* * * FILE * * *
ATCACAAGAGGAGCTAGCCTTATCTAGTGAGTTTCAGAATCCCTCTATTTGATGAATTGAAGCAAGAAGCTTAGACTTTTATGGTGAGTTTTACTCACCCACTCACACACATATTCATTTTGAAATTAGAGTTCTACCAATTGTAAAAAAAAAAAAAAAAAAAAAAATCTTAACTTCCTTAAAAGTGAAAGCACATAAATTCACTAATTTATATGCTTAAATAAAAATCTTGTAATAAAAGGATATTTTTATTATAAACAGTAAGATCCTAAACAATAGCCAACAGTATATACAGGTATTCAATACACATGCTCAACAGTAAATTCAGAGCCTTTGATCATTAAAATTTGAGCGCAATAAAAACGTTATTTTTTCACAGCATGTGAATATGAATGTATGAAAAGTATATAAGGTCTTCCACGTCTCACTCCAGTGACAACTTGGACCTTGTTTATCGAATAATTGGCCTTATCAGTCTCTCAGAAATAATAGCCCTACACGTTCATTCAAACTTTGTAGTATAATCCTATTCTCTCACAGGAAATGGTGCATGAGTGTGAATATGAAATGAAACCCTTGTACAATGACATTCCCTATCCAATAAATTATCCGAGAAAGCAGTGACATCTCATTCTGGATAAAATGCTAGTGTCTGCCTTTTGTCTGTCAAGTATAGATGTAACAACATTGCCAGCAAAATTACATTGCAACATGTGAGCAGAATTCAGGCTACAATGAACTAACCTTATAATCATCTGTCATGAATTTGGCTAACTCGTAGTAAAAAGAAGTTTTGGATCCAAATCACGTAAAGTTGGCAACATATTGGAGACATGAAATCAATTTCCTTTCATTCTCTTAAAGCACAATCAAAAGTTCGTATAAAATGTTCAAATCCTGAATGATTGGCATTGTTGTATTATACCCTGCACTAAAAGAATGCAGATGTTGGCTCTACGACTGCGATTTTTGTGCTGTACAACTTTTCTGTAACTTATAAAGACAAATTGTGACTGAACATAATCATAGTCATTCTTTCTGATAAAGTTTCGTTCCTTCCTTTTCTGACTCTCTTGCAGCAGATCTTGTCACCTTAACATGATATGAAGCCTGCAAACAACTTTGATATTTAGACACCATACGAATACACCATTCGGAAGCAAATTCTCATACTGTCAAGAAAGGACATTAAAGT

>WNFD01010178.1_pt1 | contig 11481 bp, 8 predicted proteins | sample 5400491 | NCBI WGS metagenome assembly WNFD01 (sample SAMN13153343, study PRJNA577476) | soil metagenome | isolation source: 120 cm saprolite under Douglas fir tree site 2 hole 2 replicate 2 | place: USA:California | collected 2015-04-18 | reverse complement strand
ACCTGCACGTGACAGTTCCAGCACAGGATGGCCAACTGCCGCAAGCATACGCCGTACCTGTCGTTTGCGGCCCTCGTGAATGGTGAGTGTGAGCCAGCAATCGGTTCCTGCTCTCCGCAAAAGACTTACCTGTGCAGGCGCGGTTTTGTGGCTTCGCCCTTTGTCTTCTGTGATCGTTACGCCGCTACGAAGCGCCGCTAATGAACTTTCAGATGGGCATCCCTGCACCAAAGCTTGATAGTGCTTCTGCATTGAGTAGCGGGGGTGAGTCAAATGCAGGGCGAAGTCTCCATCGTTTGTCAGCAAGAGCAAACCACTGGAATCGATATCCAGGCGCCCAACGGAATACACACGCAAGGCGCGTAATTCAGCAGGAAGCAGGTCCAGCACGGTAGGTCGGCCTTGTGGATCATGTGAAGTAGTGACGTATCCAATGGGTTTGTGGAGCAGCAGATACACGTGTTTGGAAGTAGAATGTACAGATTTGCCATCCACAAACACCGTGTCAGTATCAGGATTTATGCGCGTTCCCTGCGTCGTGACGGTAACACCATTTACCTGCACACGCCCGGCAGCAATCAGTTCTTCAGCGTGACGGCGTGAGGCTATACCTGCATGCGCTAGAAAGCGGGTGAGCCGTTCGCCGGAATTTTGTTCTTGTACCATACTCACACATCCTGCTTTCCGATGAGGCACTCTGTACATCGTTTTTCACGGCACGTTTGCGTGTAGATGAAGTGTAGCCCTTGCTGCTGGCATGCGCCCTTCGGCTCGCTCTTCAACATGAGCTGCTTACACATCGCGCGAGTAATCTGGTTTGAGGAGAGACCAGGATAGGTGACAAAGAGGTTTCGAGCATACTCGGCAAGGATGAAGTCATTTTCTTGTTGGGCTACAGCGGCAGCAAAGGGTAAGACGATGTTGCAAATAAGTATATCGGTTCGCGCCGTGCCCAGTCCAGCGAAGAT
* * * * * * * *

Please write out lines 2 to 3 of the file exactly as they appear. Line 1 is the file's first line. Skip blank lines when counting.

>WNFD01010178.1_pt1 | contig 11481 bp, 8 predicted proteins | sample 5400491 | NCBI WGS metagenome assembly WNFD01 (sample SAMN13153343, study PRJNA577476) | soil metagenome | isolation source: 120 cm saprolite under Douglas fir tree site 2 hole 2 replicate 2 | place: USA:California | collected 2015-04-18 | reverse complement strand
ACCTGCACGTGACAGTTCCAGCACAGGATGGCCAACTGCCGCAAGCATACGCCGTACCTGTCGTTTGCGGCCCTCGTGAATGGTGAGTGTGAGCCAGCAATCGGTTCCTGCTCTCCGCAAAAGACTTACCTGTGCAGGCGCGGTTTTGTGGCTTCGCCCTTTGTCTTCTGTGATCGTTACGCCGCTACGAAGCGCCGCTAATGAACTTTCAGATGGGCATCCCTGCACCAAAGCTTGATAGTGCTTCTGCATTGAGTAGCGGGGGTGAGTCAAATGCAGGGCGAAGTCTCCATCGTTTGTCAGCAAGAGCAAACCACTGGAATCGATATCCAGGCGCCCAACGGAATACACACGCAAGGCGCGTAATTCAGCAGGAAGCAGGTCCAGCACGGTAGGTCGGCCTTGTGGATCATGTGAAGTAGTGACGTATCCAATGGGTTTGTGGAGCAGCAGATACACGTGTTTGGAAGTAGAATGTACAGATTTGCCATCCACAAACACCGTGTCAGTATCAGGATTTATGCGCGTTCCCTGCGTCGTGACGGTAACACCATTTACCTGCACACGCCCGGCAGCAATCAGTTCTTCAGCGTGACGGCGTGAGGCTATACCTGCATGCGCTAGAAAGCGGGTGAGCCGTTCGCCGGAATTTTGTTCTTGTACCATACTCACACATCCTGCTTTCCGATGAGGCACTCTGTACATCGTTTTTCACGGCACGTTTGCGTGTAGATGAAGTGTAGCCCTTGCTGCTGGCATGCGCCCTTCGGCTCGCTCTTCAACATGAGCTGCTTACACATCGCGCGAGTAATCTGGTTTGAGGAGAGACCAGGATAGGTGACAAAGAGGTTTCGAGCATACTCGGCAAGGATGAAGTCATTTTCTTGTTGGGCTACAGCGGCAGCAAAGGGTAAGACGATGTTGCAAATAAGTATATCGGTTCGCGCCGTGCCCAGTCCAGCGAAGAT